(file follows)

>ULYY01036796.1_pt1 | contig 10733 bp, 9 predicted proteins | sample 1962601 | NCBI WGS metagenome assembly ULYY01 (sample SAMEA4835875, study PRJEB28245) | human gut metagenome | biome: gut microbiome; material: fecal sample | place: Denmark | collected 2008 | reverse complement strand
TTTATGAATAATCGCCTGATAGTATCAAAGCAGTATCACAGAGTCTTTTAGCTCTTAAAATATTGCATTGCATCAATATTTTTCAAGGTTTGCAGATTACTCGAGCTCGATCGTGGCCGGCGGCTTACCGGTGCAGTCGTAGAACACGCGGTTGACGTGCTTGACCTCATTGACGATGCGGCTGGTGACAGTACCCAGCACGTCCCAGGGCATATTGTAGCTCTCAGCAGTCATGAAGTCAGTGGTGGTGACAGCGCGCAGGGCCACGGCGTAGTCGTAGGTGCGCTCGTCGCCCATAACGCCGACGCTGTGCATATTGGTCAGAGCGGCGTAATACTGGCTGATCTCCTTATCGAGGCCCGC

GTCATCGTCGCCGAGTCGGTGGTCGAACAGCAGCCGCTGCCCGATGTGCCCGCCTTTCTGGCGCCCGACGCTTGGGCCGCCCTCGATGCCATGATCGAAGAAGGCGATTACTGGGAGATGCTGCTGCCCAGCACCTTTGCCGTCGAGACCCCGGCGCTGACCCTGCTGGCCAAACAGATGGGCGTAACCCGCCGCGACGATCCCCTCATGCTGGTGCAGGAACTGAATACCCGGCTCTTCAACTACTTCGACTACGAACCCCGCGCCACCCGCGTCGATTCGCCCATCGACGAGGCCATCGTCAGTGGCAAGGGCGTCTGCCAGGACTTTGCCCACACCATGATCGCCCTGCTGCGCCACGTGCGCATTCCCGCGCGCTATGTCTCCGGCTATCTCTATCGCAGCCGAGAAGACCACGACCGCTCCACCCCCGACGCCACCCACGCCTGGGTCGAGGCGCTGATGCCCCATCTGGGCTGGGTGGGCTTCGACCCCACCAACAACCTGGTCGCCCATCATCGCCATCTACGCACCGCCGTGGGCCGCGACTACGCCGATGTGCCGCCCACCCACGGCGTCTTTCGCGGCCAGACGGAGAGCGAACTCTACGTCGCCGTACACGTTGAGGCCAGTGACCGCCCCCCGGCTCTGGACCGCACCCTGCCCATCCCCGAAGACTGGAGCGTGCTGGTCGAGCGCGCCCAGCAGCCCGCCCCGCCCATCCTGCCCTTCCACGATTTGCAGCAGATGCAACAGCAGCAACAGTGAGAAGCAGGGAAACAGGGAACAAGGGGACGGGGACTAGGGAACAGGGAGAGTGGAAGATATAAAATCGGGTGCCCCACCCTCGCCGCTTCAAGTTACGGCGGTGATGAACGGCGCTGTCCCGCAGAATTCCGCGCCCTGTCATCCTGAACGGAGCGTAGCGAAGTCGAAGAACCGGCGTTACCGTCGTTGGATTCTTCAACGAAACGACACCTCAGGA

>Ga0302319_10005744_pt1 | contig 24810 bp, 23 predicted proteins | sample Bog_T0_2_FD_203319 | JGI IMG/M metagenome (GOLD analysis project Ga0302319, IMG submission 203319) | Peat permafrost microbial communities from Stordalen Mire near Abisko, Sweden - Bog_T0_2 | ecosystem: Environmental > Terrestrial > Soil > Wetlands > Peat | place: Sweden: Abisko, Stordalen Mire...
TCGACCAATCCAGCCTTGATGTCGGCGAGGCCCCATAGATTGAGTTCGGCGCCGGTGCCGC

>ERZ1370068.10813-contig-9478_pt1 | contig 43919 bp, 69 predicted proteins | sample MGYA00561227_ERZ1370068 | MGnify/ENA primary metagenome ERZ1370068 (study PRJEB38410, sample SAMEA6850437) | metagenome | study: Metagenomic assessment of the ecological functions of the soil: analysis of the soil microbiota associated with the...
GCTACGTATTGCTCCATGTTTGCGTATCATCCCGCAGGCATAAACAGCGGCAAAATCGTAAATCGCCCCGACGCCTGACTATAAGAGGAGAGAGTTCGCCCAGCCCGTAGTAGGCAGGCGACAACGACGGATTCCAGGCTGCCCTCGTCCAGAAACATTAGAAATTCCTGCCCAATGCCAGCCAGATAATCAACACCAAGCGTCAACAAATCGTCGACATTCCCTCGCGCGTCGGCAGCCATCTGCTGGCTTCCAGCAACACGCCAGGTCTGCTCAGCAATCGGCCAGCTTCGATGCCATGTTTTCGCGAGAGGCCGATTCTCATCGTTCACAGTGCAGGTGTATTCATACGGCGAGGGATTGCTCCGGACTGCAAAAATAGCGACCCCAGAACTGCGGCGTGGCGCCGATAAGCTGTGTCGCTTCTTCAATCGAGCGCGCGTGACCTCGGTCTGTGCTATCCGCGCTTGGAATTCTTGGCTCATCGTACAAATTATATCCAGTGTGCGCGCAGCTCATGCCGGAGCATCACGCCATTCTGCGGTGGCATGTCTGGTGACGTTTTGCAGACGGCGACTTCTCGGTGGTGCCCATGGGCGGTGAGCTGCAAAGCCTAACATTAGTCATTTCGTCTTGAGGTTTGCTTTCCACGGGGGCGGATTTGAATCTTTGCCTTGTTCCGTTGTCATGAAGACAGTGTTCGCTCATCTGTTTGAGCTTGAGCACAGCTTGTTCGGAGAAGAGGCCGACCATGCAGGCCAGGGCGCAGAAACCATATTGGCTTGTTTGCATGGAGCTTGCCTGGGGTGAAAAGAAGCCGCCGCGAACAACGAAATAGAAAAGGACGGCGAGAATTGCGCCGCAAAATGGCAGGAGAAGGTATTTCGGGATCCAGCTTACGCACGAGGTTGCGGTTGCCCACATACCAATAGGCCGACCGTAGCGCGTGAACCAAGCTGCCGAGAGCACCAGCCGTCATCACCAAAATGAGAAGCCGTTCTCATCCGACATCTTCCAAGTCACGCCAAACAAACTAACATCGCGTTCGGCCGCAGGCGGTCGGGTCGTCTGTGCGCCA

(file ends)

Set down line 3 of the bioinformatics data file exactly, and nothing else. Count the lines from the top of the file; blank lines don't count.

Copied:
GTCATCGTCGCCGAGTCGGTGGTCGAACAGCAGCCGCTGCCCGATGTGCCCGCCTTTCTGGCGCCCGACGCTTGGGCCGCCCTCGATGCCATGATCGAAGAAGGCGATTACTGGGAGATGCTGCTGCCCAGCACCTTTGCCGTCGAGACCCCGGCGCTGACCCTGCTGGCCAAACAGATGGGCGTAACCCGCCGCGACGATCCCCTCATGCTGGTGCAGGAACTGAATACCCGGCTCTTCAACTACTTCGACTACGAACCCCGCGCCACCCGCGTCGATTCGCCCATCGACGAGGCCATCGTCAGTGGCAAGGGCGTCTGCCAGGACTTTGCCCACACCATGATCGCCCTGCTGCGCCACGTGCGCATTCCCGCGCGCTATGTCTCCGGCTATCTCTATCGCAGCCGAGAAGACCACGACCGCTCCACCCCCGACGCCACCCACGCCTGGGTCGAGGCGCTGATGCCCCATCTGGGCTGGGTGGGCTTCGACCCCACCAACAACCTGGTCGCCCATCATCGCCATCTACGCACCGCCGTGGGCCGCGACTACGCCGATGTGCCGCCCACCCACGGCGTCTTTCGCGGCCAGACGGAGAGCGAACTCTACGTCGCCGTACACGTTGAGGCCAGTGACCGCCCCCCGGCTCTGGACCGCACCCTGCCCATCCCCGAAGACTGGAGCGTGCTGGTCGAGCGCGCCCAGCAGCCCGCCCCGCCCATCCTGCCCTTCCACGATTTGCAGCAGATGCAACAGCAGCAACAGTGAGAAGCAGGGAAACAGGGAACAAGGGGACGGGGACTAGGGAACAGGGAGAGTGGAAGATATAAAATCGGGTGCCCCACCCTCGCCGCTTCAAGTTACGGCGGTGATGAACGGCGCTGTCCCGCAGAATTCCGCGCCCTGTCATCCTGAACGGAGCGTAGCGAAGTCGAAGAACCGGCGTTACCGTCGTTGGATTCTTCAACGAAACGACACCTCAGGA